Saturday, March 5, 2011

As Asian Sub Forces Grow, So Do Concerns 

Defense News



As Asian Sub Forces Grow, So Do Concerns 

Motivation Behind Submarine Acquisitions More Complicated Than Defending Shipping


SINGAPORE and TAIPEI — The increasing numbers of submarines operating in the Asia-Pacific region complicate efforts at maritime confidence-building, preventive diplomacy and safe sub operations, particularly in crowded waterways such as the Malacca Strait, where millions of tons of oil and natural gas containers transit between the Middle East and East Asia.

Submarines are an attractive naval weapon in the region, and the price tag for new diesel-electric vessels, such as the $200 million Russian-built Kilo class, makes them an affordable status symbol for countries, such as Singapore and Vietnam, concerned about their neighbors.

Over the next decade, the submarine market for Asia is estimated at about $35 billion, with 10 countries procuring or planning to procure up to 90 submarines, according to regional observers.

Recent new submarine purchasers include Australia, Singapore, Malaysia and Vietnam. China continues to expand its submarine fleet, with about 60 submarines of different classes. Taiwan wishes to procure eight new submarines, but the sale has been on hold since 2001 due largely to Washington’s reluctance to anger China.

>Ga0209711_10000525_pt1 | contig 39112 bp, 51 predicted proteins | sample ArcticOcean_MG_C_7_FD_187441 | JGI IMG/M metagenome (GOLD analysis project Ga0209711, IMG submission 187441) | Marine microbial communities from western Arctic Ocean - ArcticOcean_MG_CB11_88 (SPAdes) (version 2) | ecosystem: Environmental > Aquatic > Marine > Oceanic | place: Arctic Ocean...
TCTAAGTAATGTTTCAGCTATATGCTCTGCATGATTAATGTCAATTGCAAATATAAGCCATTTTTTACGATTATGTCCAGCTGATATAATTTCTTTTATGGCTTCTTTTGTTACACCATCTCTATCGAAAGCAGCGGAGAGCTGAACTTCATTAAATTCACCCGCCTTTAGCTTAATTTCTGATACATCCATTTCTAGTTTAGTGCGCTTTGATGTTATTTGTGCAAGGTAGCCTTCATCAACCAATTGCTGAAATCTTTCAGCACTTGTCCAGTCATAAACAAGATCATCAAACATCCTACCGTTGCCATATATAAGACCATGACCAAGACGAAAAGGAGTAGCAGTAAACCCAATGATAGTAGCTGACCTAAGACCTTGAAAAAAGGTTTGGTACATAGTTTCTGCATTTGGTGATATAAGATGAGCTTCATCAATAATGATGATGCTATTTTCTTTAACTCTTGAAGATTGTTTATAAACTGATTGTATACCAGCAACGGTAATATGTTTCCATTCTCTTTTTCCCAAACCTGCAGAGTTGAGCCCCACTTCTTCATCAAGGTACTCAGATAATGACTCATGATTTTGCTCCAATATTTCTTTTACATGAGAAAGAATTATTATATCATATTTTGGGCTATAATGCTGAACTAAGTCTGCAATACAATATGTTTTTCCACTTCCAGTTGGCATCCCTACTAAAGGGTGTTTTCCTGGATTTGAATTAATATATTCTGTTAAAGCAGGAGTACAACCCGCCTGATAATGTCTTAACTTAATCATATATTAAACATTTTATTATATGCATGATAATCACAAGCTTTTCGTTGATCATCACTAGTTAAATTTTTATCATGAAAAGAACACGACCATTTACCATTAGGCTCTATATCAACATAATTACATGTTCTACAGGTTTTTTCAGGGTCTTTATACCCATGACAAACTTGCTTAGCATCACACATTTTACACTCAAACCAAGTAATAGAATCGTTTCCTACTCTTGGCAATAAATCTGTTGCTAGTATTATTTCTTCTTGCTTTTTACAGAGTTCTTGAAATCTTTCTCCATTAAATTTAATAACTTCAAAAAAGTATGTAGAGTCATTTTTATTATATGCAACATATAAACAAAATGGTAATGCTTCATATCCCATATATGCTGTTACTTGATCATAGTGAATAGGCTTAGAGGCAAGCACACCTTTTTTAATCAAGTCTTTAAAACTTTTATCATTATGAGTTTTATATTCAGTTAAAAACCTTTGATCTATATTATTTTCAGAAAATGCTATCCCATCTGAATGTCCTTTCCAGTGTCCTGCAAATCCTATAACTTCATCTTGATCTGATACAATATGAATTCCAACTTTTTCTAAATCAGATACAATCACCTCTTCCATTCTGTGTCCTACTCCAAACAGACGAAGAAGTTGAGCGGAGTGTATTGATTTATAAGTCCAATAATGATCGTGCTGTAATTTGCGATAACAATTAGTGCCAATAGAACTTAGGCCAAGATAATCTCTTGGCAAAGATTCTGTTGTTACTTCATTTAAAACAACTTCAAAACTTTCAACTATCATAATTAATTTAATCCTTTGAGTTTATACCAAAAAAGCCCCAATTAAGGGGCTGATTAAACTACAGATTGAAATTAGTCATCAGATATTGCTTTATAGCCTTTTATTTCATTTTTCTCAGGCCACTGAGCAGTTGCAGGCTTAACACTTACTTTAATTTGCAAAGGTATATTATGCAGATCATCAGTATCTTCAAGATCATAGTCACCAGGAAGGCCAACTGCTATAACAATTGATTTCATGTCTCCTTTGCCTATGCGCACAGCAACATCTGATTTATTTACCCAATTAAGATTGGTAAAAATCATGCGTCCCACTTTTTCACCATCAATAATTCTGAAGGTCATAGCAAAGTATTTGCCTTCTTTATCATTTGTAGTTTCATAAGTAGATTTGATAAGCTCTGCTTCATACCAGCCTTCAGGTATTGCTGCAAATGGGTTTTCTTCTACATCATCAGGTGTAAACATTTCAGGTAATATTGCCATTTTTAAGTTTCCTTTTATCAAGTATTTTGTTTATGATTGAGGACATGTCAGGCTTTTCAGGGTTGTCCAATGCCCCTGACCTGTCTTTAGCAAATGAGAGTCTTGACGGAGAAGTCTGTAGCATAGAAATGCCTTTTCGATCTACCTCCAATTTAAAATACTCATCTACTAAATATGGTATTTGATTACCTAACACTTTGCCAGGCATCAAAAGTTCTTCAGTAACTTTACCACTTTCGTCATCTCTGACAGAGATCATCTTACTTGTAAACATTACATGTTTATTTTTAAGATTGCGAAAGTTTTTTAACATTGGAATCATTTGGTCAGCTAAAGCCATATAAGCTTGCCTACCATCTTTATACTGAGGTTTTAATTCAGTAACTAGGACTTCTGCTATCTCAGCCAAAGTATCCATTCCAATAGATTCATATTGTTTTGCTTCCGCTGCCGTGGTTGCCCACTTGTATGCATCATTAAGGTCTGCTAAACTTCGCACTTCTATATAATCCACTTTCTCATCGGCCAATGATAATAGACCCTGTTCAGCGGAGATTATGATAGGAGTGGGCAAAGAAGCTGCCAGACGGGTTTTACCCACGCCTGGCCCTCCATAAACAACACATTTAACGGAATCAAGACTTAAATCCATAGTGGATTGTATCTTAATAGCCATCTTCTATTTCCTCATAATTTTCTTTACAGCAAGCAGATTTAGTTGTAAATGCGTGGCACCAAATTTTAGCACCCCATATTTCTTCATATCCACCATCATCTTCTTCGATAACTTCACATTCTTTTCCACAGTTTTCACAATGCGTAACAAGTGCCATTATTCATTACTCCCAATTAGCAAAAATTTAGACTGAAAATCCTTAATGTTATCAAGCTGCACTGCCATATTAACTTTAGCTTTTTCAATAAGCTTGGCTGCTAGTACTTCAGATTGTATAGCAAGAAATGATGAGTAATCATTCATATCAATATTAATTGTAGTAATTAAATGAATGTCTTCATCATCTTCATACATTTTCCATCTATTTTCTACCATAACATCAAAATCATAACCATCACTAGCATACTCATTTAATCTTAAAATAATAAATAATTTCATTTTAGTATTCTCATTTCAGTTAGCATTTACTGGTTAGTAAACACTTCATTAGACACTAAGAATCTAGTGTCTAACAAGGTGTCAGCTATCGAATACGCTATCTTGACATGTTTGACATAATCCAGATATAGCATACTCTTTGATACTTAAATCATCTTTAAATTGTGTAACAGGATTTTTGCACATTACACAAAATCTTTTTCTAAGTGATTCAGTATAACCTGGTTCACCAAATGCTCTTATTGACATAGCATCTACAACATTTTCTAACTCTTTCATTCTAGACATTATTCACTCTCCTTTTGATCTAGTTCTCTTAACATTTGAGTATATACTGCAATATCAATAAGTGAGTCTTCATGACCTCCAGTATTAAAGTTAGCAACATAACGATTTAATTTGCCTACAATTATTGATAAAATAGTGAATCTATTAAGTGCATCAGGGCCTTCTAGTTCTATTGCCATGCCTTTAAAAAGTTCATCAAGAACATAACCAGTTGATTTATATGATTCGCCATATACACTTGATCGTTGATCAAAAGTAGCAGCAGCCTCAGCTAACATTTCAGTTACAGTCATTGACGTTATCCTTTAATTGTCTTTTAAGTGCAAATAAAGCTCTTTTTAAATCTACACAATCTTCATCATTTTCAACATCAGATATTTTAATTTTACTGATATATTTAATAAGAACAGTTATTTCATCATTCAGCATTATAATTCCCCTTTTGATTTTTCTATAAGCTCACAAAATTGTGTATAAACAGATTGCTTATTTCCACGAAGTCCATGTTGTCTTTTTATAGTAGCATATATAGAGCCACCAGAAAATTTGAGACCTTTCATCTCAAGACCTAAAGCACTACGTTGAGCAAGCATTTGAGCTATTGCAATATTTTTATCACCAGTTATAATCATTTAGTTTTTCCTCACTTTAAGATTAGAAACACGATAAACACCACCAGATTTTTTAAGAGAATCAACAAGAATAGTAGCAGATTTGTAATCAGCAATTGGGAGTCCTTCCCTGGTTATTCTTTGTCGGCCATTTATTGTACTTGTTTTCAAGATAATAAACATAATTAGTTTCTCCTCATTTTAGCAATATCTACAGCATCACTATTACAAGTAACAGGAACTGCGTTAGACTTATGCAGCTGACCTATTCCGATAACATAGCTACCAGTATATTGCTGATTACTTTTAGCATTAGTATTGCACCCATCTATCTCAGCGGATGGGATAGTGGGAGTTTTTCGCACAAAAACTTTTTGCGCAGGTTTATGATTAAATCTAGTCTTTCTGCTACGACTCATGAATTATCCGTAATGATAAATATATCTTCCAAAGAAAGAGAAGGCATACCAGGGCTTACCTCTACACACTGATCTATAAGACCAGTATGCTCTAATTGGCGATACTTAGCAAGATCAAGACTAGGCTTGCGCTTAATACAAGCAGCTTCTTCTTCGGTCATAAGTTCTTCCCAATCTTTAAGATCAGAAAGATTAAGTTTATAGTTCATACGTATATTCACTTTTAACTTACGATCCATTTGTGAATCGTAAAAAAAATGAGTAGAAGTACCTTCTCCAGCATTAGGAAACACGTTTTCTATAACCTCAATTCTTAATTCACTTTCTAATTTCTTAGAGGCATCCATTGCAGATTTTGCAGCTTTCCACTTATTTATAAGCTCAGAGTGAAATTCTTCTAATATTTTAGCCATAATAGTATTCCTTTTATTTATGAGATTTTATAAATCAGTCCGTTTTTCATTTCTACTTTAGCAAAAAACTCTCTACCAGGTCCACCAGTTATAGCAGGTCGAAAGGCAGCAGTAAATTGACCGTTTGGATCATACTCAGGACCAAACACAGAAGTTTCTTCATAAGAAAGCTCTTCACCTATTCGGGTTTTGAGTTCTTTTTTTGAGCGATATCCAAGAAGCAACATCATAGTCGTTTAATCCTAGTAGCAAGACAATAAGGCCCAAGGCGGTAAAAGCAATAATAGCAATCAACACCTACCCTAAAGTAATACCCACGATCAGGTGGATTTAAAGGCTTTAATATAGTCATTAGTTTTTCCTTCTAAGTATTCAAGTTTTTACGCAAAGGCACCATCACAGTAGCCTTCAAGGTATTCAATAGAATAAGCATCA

Malaysia has two new Scorpene­class diesel submarines built jointly by France and Spain. In 2009, Vietnam ordered six Kilo submarines from Russia while Indonesia plans to procure two subs in the next few years. South Korea and Japan continue building submarines while India and Pakistan push forward on new submarine procurements.

Interest in anti-submarine war­fare (ASW) capabilities has also increased after North Korea used a mini-submarine to sink a South Korean corvette, the Cheonan, in early 2010. Japan also has expressed renewed interest in ASW capabilities due to continued problems with Chinese submarines intruding into Japanese waters.

Whatever the reasons, the proliferation of submarines in the region may be destabilizing, said Sam Bateman, maritime security adviser at the Institute of Defence and Strategic Studies, S. Rajaratnam School of International Studies, Singapore.

For China, Japan, India and South Korea, the motivations are simple: safeguarding the sea lanes of communication for energy security, Bateman said. For these countries, the role would be more traditional, such as defending shipping against submarine attack and, if need be, attacking shipping. There would also be additional roles, such as intelligence, surveillance and reconnaissance (ISR) missions, focused on piracy and terrorist activities.

For other Southeast Asian countries, including Singapore, Malaysia, Indonesia and Vietnam, the motivation is far more basic: ISR missions aimed not just at pirates but at each other. The increase in submarine procurement in the region has created a “keeping up with the Joneses” mentality, Bateman said.

ISR is one vital mission that submarines excel in, said Bob Nugent, vice president of advisory services at AMI International, a naval analysis firm.

“Deployment of special operations forces is another likely related mission to be part of the task set for subs in the region in the future,” he said.